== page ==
As a great debate kindles in Congress over President Reagan's economic policies, the vision of America's future looks very different from opposing sides of the political aisle.
Congressional Democrats, taking up Mr. Reagan's challenge to come up with a better program, see danger signals down the road -- including higher inflation -- if key elements of the President's proposals are not changed.
Rep. Henry S. Reuss (D) of Wisconsin sees in the Reagan program a "weird combination" of "supertight money," leading to higher interests rates, and a "sloppy fiscal policy" of unwise tax cuts.
All this, plus alternative suggestions, are embodied in the Democratic version of a fresh Joint Economic Committee (JEC) report, outlining what lies ahead for the US economy.
Because the JEC, chaired by Mr. Reuss, has 10 Democrats and an equal number of Republicans, the GOP members produce their own report -- strongly supportive of the President.
Democrats, according to Reuss, generally agree with President Reagan on several aspects of his program:
* Business should get faster tax write-offs for investment in new plants and equipment, as the most efficient way to create jobs and improve productivity.
* Reform of the federal regulatory system is needed, to "reduce unnecessary government regulations and paper work."
* Government spending should be reduced "promptly," with no program to be exempt from scrutiny.
Here consensus ends, as Democrats on the JEC level their big guns at the President's plan to trim individual income taxes across the board and to support the Federal Reserve Board's tightening of money supply targets.
Long-term commitments to tax cuts -- i.e., the three-year 30 percent across-the-board income tax cuts advocated by the White House -- risk "reigniting inflation" and also favor the well-to-do, the Democrats claim.
Instead, JEC Democrats argue, Congress should pass the kind of income tax cut that would offset this year's payroll (social security) tax increase, thus relieving a burden on middle-income taxpayers.
Further tax cuts should be considered, only "when we can be sure that we have made progress against inflation, that the budget is under control," and that tax incentives for business have upgraded plant, equipment, and productivity sufficiently to "accomodate the new surge of demand."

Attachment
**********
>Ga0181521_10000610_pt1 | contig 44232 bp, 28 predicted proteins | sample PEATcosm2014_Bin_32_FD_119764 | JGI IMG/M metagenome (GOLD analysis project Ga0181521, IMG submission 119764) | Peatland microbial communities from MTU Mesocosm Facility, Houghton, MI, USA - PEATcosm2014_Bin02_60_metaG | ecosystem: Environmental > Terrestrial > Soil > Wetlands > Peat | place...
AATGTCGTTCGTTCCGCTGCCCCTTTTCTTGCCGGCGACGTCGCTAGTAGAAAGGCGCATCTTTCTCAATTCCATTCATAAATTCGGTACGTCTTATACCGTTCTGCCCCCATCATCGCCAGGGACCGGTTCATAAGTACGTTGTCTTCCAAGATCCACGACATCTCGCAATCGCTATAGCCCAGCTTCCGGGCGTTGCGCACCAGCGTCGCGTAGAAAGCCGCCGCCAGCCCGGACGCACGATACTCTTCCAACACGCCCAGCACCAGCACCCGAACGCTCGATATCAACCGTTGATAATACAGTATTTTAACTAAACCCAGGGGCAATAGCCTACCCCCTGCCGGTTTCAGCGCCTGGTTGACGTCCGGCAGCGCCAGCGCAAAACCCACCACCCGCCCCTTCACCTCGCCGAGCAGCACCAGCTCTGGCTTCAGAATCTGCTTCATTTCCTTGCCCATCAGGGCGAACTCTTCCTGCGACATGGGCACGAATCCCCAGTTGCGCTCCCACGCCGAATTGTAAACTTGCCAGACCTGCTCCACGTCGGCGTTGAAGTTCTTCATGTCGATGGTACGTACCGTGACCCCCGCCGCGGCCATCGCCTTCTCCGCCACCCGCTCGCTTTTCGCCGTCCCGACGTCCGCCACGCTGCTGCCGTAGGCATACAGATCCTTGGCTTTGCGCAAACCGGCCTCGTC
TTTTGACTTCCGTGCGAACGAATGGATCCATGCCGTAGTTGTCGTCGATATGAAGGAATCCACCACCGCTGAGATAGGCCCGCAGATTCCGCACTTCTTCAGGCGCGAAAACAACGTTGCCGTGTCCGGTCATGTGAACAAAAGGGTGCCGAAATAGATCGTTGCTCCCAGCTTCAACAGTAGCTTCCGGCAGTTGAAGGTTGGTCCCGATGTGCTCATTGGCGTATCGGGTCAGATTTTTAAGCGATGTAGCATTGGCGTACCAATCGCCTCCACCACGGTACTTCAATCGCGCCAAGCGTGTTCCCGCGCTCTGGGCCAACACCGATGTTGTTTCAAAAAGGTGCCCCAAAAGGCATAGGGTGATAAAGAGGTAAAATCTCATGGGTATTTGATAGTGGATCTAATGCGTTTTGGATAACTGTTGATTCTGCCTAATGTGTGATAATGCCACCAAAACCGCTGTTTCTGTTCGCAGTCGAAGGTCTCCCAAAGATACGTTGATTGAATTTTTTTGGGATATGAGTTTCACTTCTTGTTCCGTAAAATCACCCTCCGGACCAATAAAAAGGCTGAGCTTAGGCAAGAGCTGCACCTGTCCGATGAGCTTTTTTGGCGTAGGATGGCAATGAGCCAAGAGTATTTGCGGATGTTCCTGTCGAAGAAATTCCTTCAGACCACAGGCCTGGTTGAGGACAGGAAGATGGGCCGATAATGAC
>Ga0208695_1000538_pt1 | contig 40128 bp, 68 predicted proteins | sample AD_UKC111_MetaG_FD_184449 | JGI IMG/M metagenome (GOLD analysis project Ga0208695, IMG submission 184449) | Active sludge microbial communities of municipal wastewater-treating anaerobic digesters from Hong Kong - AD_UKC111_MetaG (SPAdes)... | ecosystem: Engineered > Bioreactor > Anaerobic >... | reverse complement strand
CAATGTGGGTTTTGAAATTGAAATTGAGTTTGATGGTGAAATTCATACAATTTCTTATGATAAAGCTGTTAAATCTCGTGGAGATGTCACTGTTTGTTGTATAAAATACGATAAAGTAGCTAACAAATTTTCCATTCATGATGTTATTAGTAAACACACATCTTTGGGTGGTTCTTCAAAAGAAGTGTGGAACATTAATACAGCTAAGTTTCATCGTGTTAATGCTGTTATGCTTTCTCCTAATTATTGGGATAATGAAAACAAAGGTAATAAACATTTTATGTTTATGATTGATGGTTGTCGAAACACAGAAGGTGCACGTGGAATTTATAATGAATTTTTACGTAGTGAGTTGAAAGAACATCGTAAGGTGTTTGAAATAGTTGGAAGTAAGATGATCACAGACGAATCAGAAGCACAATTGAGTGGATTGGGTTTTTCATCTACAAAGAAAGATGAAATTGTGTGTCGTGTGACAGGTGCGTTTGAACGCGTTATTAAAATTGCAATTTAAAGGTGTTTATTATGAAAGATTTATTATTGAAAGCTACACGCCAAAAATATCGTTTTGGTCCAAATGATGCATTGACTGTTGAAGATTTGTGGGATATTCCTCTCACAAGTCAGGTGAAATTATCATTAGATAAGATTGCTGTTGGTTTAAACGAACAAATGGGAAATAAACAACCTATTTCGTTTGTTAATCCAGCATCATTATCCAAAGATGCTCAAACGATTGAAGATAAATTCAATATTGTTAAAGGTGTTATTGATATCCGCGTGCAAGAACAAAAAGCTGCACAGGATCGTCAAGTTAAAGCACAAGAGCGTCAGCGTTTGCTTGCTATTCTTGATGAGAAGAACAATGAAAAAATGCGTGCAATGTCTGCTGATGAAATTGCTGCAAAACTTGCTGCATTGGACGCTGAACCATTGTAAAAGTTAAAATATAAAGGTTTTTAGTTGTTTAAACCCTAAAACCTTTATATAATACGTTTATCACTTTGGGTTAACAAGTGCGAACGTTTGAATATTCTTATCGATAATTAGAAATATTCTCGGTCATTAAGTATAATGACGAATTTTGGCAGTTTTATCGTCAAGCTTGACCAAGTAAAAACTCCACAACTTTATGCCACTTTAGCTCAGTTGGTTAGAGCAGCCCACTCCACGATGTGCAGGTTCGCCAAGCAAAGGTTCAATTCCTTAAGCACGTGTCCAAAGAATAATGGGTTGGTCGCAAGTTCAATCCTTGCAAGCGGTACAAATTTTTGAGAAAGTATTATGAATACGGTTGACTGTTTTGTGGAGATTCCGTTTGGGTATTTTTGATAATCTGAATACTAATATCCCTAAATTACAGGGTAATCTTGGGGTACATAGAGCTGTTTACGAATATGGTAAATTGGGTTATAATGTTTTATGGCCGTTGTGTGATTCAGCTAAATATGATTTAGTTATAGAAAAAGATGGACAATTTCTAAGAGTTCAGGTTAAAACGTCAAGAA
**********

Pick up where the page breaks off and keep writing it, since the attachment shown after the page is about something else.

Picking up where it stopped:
Republicans on the JEC, led by Sen. Roger W. Jepsen (R) of Iowa, committee vice-chairman, deny that the Reagan-planned tax cuts would be inflationary, especially when coupled with major budget trims.
If Americans know, Republicans argue, that their tax burden will decline over three years, they will work harder, save and invest more, boost the output of goods and services, and help to moderate inflation.
The guns-and-butter issue crops up in the JEC report, with chairman Reuss noting that President Reagan plans both to increase defense spending and to cut taxes.
Such a policy, Reuss told reporters, risks repeating the mistake Democrats made during the Vietnam war of thinking that the nation could have guns and butter at the same time.
"Guns and butter piled on top of each other," said the Wisconsin Democrat, "are as dangerous in 1981 as they were in 1967."
Reuss and his Democratic colleagues deplore the fact that the Federal Reserve Board wants to slow down the growth of the nation's money supply even more this year than it did in 1980.
Fed chairman Paul A. Volcker says he plans a "frankly restrictive" policy to combat inflation by lowering money supply growth targets by a half percentage point in 1981.
"The federal reserve," says Reuss, "should indeed keep growth targets austere , but not more so than in 1980, when they caused two bouts of 20 percent interest rates."
Targets just announced by the Fed, said Mr. Reuss, mean a "harsh blow to capital investment," because competition for supertight capital will drie up interest rates, making it too expensive for many businessmen to borrow.
monetary restraint, according to JEC Democrats, should be "moderate," combining the need to reduce inflation with the equal need to maintain steady growth of the economy.
What Americans now are seeing, many analysts believe, is a shrinking of consensus between Democrats and Republicans on the President's economic program, as Congress examines both its details and implications.
Democrats, well aware of the political whirlwind which swept through the land last November -- and, in the House, aware that they face voters again in less than two years -- still seek agreement where possible with the White House.
But officials on both sides differ honestly over whether the Reagan tax cuts would lead to higher inflation and whether budget trims will fall too heavily on Americans on the lower rungs of the eco nomic ladder.